Vox dubbed her “the most buzzed-about first-term member of the House of Representatives,” and The Atlantic credited her with an “unusually transparent approach to public relations.” She’s a former Bernie Sanders campaign volunteer and a self-styled democratic socialist. Despite all the fanfare, her recent “60 Minutes” interview with Anderson Cooper shined a bright spotlight on a painful fact: Alexandria Ocasio-Cortez will make it harder for young women in politics to be taken seriously in the future.
In mere minutes, Ocasio-Cortez managed to affirm nearly every negative stereotype about the female sex, from the trope that we’re no good at math to the notion that you shouldn’t trust us with a credit card. If all you saw was her example, you’d think we’re all just emotional dreamers who need to be reined in by reality.
Ocasio-Cortez is not the feminist hero most media coverage has made her out to be. If anything, her time in the spotlight has set women in politics back.
Ocasio-Cortez Is Not a Feminist Hero
“I think that there’s a lot of people more concerned about being precisely, factually, and semantically correct than about being morally right,” Ocasio-Cortez told Cooper after he asked about her careless and incorrect analysis of the defense budget. In one sentence, Ocasio-Cortez portrayed herself as a woman who is ready to subordinate facts to her moral convictions, confirming achingly anti-female stereotypes. She may as well have driven erratically down the highway or failed to catch a gently thrown ball. Of course, she later admitted that being factually correct is “absolutely important.” She just doesn’t seem to care much about facts and numbers when she’s tweeting.
Or, for that matter, when she’s speaking. In discussing with Cooper her proposal for a “Green New Deal,” which would use the full force of the government in an attempt to convert the United States to 100 percent renewable energy by 2030, she could not offer an actual answer for how such an enormous transformation would be possible. “It’s going to require a lot of rapid change that we don’t even conceive as possible right now,” was all she could say.
Shockingly, the reason we “don’t conceive of it as possible” is because it is not possible. Renewable sources generated just 17 percent of U.S. electricity in 2017, so it would be a herculean task to more than quintuple that share in just 12 years. As for the cost, Stanford researchers estimated in 2015 that the machinery and infrastructure investments required to make our energy system wholly dependent on wind, water, and solar by 2050 would cost $13.4 trillion, a sum a bit larger than the entire U.S. gross domestic product was in 2005. And Ocasio-Cortez wants to do it even earlier than that, with little to no concern about the mind-numbing cost.
But her Green New Deal is more than just an energy policy proposal. Because fighting climate change apparently requires implementing every expansive progressive policy, Ocasio-Cortez’s proposal includes a universal jobs guarantee and a commitment, seemingly unrelated to the environment, to “mitigate deeply entrenched racial, regional and gender-based inequalities in income and wealth.”
It also features a mandate to create “additional measures such as basic income programs, universal health care programs and any others as the select committee may deem appropriate.” Proponents of a federal job guarantee estimate that the program would cost $543 billion annually, and a national single-payer health-care system would cost $32.6 trillion in just the first 10 years of implementation.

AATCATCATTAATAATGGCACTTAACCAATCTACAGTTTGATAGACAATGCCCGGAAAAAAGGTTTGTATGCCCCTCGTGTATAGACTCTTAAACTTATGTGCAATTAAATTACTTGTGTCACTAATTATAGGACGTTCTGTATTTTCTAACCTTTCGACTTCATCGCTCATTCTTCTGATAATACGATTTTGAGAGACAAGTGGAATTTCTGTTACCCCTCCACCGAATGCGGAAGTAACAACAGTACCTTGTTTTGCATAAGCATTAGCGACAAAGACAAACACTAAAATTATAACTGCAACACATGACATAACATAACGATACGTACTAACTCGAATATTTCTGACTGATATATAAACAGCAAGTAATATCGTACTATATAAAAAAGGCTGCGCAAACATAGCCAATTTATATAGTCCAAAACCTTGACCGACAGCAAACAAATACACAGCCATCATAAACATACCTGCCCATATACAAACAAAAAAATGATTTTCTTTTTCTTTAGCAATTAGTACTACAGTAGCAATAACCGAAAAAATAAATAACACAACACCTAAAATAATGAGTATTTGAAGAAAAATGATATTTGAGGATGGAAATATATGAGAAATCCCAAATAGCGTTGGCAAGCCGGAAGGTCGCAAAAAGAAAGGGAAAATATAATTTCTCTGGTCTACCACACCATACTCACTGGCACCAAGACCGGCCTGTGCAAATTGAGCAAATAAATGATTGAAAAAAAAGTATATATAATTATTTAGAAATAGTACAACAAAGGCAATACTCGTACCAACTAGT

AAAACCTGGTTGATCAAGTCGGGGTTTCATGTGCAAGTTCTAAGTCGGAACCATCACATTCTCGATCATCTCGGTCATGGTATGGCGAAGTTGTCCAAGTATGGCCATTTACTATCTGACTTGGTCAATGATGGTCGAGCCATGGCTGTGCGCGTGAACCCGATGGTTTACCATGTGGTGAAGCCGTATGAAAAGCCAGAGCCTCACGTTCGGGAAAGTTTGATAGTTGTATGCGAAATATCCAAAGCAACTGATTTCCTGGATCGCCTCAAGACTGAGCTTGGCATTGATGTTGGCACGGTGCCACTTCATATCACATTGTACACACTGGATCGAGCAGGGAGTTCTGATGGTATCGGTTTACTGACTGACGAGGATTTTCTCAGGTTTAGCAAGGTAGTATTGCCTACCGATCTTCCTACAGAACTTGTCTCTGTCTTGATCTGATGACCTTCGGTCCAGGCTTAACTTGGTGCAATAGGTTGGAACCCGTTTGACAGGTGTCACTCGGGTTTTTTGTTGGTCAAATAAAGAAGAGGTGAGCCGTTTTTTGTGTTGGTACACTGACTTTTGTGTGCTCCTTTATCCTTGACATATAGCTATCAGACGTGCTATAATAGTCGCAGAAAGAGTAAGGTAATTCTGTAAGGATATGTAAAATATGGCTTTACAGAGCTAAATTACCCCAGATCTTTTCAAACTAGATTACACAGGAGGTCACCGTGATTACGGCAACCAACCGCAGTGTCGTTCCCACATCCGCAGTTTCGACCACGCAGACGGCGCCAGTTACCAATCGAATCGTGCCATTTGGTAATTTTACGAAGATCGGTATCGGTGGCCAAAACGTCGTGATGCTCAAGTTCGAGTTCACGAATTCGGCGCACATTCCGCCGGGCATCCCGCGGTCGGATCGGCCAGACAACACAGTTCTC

Talk about Pushing Granny Over a Cliff
Combining these figures, a conservative estimate of the total costs of the Green New Deal over its first 10 years would be a little over $51 trillion. Even without single-payer health care, a key part of the platform, the Green New Deal would cost $18.8 trillion over 10 years, or $1.88 trillion annually. For reference, the federal government only collected $1.884 trillion in total income and corporate taxes in 2017. All the assets combined of the nation’s top 1 percent totals approximately $23 trillion, to use a midrange estimate, so even confiscating every penny from the richest Americans would only fund five years of Ocasio-Cortez’s Green New Deal. Then what?
Ocasio-Cortez has refrained from discussing the potential costs of her proposal and therefore has never tried to walk through the numbers on how to pay for it. Funding such expensive government programs requires increased deficit spending, raising taxes—or both. That seems to be Ocasio-Cortez’s approach, as she has suggested 70 percent marginal tax rates for the “tippy tops” of high-income households, and insists that simply increasing the national debt could pay for her proposal.
To say this unrealistic analysis is fiscally irresponsible would be a massive understatement. But Ocasio-Cortez’s refusal to engage in a difficult conversation about the numbers involved and her disregard for the truth hurts the cause for women’s equality. Like it or not, Ocasio-Cortez has become one of the most visible women in politics—and she’s making us all look dumb.
Conservative pundit Ann Coulter once made a controversial claim that “single women look at the government as their husbands,” expecting the government to provide for their every need. Ocasio-Cortez’s Green New Deal naivete provides unfair validation for that statement. Instead of using her massive platform to make nuanced, well-reasoned arguments for taxing the rich and expanding the national debt, her current track record indicates that she’s interested in neither.
All of the cringeworthy media interviews and high-profile errors she’s been so flippant about making will only cause more difficulty for young women to get elected to high office in the future. Her incompetence only cements the idea that a pretty, likable woman is one who, unfortunately, lacks a brain.